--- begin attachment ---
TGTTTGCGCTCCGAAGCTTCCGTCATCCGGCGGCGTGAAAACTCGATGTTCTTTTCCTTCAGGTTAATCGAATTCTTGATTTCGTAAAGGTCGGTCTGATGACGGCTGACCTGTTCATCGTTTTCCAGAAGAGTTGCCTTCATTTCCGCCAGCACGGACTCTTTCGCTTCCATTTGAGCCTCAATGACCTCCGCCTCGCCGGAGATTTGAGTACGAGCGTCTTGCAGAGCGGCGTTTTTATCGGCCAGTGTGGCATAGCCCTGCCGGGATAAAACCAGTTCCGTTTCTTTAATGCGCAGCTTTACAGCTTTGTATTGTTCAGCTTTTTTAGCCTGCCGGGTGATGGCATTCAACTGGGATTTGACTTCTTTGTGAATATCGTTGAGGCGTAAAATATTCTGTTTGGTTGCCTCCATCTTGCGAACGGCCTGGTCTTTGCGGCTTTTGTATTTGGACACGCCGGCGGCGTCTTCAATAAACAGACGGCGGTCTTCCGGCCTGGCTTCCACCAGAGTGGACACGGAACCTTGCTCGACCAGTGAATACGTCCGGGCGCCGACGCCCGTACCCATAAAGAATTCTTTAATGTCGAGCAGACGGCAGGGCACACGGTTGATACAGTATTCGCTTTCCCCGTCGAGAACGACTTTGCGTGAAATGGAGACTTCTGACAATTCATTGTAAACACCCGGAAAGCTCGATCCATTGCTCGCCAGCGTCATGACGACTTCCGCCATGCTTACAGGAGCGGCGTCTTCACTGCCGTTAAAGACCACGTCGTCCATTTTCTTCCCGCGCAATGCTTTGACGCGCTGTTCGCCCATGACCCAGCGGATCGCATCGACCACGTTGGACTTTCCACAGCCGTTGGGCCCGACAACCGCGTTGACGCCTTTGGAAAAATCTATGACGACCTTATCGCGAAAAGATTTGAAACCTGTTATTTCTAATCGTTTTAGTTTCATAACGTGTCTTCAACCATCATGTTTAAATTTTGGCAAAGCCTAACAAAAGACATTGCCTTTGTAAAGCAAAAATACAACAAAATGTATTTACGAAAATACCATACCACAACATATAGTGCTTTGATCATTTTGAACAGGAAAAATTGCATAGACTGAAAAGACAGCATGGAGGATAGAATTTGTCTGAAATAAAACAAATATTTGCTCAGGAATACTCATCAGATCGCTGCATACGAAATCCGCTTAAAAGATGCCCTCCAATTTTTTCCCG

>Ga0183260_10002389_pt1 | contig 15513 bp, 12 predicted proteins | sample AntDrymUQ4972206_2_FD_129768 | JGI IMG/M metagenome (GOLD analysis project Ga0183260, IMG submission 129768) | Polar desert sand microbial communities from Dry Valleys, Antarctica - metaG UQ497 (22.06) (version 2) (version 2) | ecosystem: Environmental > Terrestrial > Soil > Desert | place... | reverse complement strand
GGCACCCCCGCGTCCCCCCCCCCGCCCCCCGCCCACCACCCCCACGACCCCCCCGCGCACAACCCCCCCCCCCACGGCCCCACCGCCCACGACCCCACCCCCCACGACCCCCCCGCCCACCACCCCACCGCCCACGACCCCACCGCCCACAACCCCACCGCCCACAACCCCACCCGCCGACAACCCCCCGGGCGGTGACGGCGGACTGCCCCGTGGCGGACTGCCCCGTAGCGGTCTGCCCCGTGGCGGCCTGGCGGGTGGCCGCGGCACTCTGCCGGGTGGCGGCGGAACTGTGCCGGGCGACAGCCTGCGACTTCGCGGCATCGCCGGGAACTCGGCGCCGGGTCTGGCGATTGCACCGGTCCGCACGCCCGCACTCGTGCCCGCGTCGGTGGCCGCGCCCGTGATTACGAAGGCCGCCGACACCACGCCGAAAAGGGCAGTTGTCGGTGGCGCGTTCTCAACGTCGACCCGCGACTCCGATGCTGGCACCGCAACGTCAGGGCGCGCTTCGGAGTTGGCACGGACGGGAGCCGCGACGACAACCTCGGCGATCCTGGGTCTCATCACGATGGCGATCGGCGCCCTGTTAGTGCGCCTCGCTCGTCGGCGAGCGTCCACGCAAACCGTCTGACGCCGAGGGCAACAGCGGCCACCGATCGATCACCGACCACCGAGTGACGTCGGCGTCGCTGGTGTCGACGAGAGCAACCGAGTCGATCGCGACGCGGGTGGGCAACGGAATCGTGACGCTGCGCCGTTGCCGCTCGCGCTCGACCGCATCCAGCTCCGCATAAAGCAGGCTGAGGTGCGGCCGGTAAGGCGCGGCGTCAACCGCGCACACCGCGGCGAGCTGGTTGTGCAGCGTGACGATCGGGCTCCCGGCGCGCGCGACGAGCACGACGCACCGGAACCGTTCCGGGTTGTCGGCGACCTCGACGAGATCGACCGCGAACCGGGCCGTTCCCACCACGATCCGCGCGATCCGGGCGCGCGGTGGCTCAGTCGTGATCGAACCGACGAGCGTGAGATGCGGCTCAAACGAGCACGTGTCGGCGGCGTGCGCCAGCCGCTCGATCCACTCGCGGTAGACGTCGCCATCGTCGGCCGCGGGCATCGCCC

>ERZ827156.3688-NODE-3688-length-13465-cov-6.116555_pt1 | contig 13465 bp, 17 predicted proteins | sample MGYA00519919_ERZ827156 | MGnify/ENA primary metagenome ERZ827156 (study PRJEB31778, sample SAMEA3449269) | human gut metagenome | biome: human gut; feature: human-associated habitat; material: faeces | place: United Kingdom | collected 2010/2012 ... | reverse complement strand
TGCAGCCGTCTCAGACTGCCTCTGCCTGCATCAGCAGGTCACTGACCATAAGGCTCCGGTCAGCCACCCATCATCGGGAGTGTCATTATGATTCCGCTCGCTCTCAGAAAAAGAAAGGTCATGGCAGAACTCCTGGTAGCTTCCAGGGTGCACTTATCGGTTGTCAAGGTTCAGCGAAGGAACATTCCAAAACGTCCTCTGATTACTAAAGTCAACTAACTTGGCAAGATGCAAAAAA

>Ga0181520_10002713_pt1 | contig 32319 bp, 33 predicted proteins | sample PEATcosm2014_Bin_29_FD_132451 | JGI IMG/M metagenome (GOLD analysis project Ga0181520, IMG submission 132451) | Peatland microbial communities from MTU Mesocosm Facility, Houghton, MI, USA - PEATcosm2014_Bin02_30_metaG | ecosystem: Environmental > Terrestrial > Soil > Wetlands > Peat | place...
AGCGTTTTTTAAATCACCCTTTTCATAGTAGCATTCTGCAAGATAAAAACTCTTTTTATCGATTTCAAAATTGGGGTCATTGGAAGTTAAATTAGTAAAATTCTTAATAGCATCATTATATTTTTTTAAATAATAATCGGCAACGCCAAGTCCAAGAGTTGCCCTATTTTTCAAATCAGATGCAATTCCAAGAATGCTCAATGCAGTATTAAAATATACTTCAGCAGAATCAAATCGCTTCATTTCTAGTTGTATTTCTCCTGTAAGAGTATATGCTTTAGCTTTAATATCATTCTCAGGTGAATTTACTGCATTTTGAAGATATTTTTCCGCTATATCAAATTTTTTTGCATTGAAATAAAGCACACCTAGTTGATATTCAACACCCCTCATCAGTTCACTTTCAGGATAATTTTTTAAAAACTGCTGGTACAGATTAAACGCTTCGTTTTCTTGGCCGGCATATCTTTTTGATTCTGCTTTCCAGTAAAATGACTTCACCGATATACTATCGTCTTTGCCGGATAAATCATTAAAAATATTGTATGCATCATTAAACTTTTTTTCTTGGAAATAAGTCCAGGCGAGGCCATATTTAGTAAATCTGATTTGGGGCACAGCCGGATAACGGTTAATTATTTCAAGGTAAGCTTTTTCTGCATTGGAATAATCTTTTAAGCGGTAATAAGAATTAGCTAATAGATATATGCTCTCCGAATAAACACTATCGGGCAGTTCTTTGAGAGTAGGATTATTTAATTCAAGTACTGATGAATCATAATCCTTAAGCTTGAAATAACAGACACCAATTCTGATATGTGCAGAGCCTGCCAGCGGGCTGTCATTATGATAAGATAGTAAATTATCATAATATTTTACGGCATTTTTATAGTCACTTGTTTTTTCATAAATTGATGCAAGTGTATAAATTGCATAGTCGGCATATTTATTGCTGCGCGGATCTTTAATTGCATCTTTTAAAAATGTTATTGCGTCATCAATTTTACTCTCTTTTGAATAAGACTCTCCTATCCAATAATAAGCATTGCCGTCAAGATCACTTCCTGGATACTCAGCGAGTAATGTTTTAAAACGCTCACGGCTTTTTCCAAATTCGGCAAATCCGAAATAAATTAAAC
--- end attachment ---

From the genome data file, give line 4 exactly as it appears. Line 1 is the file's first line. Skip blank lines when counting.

>ERZ827156.3688-NODE-3688-length-13465-cov-6.116555_pt1 | contig 13465 bp, 17 predicted proteins | sample MGYA00519919_ERZ827156 | MGnify/ENA primary metagenome ERZ827156 (study PRJEB31778, sample SAMEA3449269) | human gut metagenome | biome: human gut; feature: human-associated habitat; material: faeces | place: United Kingdom | collected 2010/2012 ... | reverse complement strand